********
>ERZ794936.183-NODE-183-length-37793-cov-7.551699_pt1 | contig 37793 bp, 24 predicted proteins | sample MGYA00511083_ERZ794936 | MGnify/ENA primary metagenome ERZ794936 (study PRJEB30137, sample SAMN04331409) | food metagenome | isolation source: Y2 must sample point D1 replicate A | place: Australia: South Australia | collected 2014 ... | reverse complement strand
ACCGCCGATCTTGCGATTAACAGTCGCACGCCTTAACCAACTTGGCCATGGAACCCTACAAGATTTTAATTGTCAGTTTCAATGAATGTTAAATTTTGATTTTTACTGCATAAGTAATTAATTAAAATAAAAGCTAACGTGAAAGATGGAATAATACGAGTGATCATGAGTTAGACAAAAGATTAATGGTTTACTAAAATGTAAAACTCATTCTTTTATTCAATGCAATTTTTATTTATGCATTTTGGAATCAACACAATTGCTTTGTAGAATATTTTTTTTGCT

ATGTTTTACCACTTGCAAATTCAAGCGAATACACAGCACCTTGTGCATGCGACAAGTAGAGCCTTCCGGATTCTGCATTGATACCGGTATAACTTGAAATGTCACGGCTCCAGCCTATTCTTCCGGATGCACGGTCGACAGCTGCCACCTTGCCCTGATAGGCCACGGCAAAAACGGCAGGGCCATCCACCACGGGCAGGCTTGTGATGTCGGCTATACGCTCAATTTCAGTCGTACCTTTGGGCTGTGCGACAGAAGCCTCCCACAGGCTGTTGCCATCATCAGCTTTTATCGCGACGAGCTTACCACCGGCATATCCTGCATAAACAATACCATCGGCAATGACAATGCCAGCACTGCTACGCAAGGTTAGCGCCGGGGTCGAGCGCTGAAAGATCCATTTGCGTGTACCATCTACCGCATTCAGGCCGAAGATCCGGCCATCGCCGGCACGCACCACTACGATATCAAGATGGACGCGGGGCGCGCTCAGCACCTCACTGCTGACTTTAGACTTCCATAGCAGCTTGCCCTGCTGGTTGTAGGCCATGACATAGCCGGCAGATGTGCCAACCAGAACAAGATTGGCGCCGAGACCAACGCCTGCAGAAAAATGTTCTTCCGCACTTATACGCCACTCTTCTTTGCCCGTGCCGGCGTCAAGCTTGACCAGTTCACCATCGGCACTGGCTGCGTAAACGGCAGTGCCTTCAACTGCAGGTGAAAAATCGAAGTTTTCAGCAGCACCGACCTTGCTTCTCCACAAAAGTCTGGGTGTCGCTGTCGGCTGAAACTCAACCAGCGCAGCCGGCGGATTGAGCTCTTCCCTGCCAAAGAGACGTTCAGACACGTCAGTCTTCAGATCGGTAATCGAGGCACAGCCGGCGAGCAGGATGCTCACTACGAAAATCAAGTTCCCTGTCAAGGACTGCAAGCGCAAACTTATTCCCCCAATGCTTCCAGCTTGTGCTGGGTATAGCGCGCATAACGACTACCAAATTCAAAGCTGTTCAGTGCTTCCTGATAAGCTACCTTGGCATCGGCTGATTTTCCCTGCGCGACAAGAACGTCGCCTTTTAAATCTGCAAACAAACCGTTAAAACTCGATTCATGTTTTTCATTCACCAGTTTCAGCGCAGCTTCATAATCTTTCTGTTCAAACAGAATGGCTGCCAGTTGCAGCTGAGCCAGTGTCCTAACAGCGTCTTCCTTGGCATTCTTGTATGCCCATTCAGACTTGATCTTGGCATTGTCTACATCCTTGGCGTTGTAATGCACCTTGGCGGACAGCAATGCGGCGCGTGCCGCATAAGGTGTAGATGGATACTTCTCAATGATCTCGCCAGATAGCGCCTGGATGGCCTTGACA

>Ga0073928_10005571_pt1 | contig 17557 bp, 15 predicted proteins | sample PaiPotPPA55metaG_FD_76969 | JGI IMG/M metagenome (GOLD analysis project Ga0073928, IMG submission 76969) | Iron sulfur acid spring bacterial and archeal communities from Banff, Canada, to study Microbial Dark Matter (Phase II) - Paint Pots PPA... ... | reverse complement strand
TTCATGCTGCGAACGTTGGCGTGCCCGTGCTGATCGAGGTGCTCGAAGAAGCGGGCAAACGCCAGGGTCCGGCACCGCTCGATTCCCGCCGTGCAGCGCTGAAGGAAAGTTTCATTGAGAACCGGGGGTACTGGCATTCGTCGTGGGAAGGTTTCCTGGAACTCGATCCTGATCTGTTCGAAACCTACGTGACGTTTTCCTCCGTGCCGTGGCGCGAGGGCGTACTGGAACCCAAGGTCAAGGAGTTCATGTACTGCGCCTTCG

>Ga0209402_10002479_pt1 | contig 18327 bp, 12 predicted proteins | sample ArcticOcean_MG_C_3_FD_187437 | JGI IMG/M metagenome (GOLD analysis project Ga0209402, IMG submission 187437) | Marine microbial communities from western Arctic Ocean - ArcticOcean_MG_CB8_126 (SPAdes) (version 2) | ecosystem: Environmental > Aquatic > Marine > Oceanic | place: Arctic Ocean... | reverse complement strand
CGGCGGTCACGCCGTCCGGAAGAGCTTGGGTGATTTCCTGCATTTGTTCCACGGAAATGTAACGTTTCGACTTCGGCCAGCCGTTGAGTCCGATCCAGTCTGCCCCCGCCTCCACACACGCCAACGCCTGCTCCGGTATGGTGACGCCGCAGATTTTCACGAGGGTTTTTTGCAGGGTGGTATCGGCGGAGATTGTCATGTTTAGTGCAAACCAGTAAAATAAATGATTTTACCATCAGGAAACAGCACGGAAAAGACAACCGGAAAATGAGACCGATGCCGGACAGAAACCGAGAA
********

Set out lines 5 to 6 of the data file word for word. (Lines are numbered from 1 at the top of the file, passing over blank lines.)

TTCATGCTGCGAACGTTGGCGTGCCCGTGCTGATCGAGGTGCTCGAAGAAGCGGGCAAACGCCAGGGTCCGGCACCGCTCGATTCCCGCCGTGCAGCGCTGAAGGAAAGTTTCATTGAGAACCGGGGGTACTGGCATTCGTCGTGGGAAGGTTTCCTGGAACTCGATCCTGATCTGTTCGAAACCTACGTGACGTTTTCCTCCGTGCCGTGGCGCGAGGGCGTACTGGAACCCAAGGTCAAGGAGTTCATGTACTGCGCCTTCG

>Ga0209402_10002479_pt1 | contig 18327 bp, 12 predicted proteins | sample ArcticOcean_MG_C_3_FD_187437 | JGI IMG/M metagenome (GOLD analysis project Ga0209402, IMG submission 187437) | Marine microbial communities from western Arctic Ocean - ArcticOcean_MG_CB8_126 (SPAdes) (version 2) | ecosystem: Environmental > Aquatic > Marine > Oceanic | place: Arctic Ocean... | reverse complement strand